In the meantime, if you report a photo or video of Zwarte Piet to Facebook and Instagram it simply won’t work. Some users did try this after the announcement but were informed that the images were not against the rules.

What was the Dutch reaction to the ban?

Technically, Zwarte Piet is not banned in the Netherlands (although several municipalities have) so why is it not allowed on Facebook? This is the main argument of some of the opponents to Facebook’s new rule, claiming that it limits their right to free speech.

Those against

“I really see this as censorship. An American company that indicates what is or is not possible. It feels very authoritarian, something that is imposed, an infringement of the freedom of expression,” chairman of the Sint & Pietengilde, Marc Giling, told NOS.

Giling is frustrated that Facebook, an American company, has failed to take into account the historical and cultural significance. “It is a tradition of thousands of years, not only in the Netherlands but throughout Europe,” he says. “A masquerade, independent of colour, in different guises with different meaning. If you do not make a distinction between this in your guideline, it shows a lack of empathy and knowledge.”

Those in favour

However, other Dutch people support Facebook’s action on the polarising topic. “This is very positive, very encouraging,” says Jerry Afriyie, leader of the Kick Out Zwarte Piet action group. He believes Zwarte Piet is just blackface. “It cannot be that we continue to do this under the guise of tradition. People do not feel safe on a platform that they can unwittingly be confronted with.”

“It was about time,” added someone on Facebook. “Freedom of speech as enshrined in our constitution has nothing to do with being able to post or not post something on a social network run by a company.”

What do you think of the new rule change on Facebook and Instagram? Should it be taken further throughout the Netherlands? Tell us in the comments below!

Feature Image: Andre Engels/Wikimedia Commons/CC3.0 // Ziko van Dijk/Wikimedia Commons/CC4.0

Samantha Dixon 🇦🇺
Sam isn’t great at being Dutch. Originally hailing from Australia, she came to study in the Netherlands without knowing where the country was on a map. She once accidentally ordered the entire ice-cream menu at Smullers. She still can’t jump on the back of a moving bike. But, she remains fascinated by the tiny land of tall people.

3 COMMENTS

  1. Although Facebook and Twitter are the online equivalent of a members club, being global in nature it is hardly a private club. Thus, is banning certain content the same as a club allowing smoking at club venues? Or is it correct to say that any ban applied must comply with laws of the countries that can access their services?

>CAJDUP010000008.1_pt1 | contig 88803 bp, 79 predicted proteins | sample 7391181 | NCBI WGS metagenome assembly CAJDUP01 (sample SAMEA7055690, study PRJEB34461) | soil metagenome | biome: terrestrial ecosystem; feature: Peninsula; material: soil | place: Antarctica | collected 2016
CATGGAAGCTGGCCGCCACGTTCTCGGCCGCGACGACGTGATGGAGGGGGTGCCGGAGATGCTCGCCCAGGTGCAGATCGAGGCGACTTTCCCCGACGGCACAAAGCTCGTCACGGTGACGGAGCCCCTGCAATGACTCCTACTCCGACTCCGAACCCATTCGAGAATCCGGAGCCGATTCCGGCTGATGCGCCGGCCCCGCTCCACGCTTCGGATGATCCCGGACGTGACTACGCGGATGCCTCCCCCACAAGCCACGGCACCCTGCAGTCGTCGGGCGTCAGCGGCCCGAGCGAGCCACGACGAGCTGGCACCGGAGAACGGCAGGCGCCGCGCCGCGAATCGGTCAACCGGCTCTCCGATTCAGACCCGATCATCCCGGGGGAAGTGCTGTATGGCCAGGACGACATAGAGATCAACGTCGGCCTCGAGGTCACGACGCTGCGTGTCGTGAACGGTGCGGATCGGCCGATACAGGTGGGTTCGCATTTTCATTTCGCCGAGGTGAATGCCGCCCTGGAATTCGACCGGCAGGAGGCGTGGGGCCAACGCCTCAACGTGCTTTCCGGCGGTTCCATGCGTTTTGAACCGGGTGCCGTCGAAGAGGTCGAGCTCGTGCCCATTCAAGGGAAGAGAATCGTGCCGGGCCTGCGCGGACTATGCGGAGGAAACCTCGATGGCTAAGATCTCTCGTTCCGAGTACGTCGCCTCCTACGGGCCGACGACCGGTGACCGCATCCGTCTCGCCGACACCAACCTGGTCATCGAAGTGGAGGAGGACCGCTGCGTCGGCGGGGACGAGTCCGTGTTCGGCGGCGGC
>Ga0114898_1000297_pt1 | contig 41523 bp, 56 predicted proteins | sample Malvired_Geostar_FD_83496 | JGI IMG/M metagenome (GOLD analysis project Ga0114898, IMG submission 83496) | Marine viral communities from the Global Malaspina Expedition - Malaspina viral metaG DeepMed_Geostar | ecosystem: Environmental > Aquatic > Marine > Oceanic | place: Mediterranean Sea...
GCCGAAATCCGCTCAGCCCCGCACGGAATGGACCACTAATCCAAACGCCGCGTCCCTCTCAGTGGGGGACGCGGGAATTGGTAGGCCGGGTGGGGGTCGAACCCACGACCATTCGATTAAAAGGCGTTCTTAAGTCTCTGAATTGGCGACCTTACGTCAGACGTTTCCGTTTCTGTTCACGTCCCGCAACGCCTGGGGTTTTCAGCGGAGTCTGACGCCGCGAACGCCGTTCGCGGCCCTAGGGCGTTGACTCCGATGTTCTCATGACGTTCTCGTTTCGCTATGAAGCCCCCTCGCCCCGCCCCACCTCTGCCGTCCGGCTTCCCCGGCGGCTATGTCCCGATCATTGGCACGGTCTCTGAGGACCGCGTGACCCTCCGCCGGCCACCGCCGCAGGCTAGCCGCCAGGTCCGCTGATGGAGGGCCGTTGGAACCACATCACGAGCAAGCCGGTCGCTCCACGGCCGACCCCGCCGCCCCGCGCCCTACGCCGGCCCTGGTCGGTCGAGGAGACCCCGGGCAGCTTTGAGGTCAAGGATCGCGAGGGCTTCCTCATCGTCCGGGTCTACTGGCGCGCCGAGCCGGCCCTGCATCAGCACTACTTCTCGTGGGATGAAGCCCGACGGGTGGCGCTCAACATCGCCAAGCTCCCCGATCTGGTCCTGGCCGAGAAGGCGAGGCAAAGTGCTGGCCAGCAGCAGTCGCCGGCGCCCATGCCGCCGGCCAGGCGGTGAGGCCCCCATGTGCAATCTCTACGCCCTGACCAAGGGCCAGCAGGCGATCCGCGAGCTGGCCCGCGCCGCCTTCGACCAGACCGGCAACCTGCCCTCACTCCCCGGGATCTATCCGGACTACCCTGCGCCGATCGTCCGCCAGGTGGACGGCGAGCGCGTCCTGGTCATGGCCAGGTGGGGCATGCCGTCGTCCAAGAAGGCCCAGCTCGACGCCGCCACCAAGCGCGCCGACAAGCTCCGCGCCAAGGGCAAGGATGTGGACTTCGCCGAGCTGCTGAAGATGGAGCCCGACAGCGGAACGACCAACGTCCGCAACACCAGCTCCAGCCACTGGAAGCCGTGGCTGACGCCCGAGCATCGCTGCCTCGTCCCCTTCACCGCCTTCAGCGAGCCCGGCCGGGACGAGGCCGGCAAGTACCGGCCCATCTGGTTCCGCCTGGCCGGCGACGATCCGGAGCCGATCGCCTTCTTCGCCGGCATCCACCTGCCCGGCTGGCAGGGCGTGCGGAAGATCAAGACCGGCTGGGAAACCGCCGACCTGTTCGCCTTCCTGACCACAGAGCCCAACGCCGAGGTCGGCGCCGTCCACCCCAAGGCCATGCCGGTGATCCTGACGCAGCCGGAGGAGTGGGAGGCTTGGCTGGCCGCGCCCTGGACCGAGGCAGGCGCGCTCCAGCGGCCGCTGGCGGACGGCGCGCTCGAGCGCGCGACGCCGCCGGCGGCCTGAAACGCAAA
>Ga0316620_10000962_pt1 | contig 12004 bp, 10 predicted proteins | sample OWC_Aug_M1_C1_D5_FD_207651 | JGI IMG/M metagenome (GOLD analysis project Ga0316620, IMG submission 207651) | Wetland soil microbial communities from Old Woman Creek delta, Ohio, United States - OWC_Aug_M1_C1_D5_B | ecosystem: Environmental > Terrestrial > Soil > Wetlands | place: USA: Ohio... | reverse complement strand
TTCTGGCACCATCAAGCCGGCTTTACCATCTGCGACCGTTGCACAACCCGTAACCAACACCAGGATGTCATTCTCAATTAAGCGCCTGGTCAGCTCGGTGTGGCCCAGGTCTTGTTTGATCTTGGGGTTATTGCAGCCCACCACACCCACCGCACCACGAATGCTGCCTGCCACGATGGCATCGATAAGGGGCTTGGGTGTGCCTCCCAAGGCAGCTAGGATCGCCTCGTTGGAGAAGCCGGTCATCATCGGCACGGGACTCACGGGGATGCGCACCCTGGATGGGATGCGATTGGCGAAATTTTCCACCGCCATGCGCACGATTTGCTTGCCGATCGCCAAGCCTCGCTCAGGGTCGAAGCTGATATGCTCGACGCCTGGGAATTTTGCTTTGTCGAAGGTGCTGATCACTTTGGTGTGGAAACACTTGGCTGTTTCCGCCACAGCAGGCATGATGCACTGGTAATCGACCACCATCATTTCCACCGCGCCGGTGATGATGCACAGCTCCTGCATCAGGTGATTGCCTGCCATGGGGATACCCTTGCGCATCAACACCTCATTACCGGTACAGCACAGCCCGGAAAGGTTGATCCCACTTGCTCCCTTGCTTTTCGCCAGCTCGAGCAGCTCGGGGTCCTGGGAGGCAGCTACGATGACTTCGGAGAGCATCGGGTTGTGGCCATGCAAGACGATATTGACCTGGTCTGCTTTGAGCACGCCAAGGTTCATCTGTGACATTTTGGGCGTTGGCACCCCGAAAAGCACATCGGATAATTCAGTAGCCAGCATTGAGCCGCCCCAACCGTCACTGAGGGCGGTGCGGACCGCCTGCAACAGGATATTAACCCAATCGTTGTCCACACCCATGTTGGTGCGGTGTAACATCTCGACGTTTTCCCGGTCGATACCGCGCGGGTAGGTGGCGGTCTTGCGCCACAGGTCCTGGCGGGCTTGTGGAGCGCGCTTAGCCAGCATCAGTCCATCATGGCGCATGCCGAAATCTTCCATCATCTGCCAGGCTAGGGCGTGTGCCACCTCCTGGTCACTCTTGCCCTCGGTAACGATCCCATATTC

Facebook and Twitter are just companies, not governments. They must comply with the law, not try to make their own.

    For example, does banning content like Black Pete contravene Dutch law, where the character is widely accepted as cultural and not yet banned by Dutch law? Maybe country filters should be applied.

    And why is being offended nowadays classed as a crime? Should causing offence be legislated by government, or should it only be a matter of upbringing? After all, we’ve all met polite folks just as we’ve met rude ones. How soon before Dutch directness is classed as offensive and outlawed by authoritarians and digital technocrats. Perhaps Facebook et al. will soon remove all Dutch content because they consider the Dutch themselves to be too objectionable.

  2. About time! It is only a Dutch children’s festival if all Dutch kids feel included in it. And why in the world would we not change the image of Piet if that hurts quite a few kids?

  3. There is no doubt that Facebook/Instagram can impose whatever restrictions they want being that they are a private company. However, in the United States, if they are what is considered a “public forum” they must allow ALL people to post on their site … And in return they are safe from prosecution from having illegal (ex. Child porn) material on the site. BUT — if they edit/refuse to post otherwise Legal Material They simply don’t like, the public forum protection does not extend to them.

    I don’t know if this “anti-black face” ban will extend to the States, but if it does, rest assured, if they try to enforce it, they will lose. Even Ruth Bader Ginsberg, by far the most liberal member of the United States Supreme Court, has stated more than once that online “forums” cannot simply pick and choose what they want or don’t want on their site.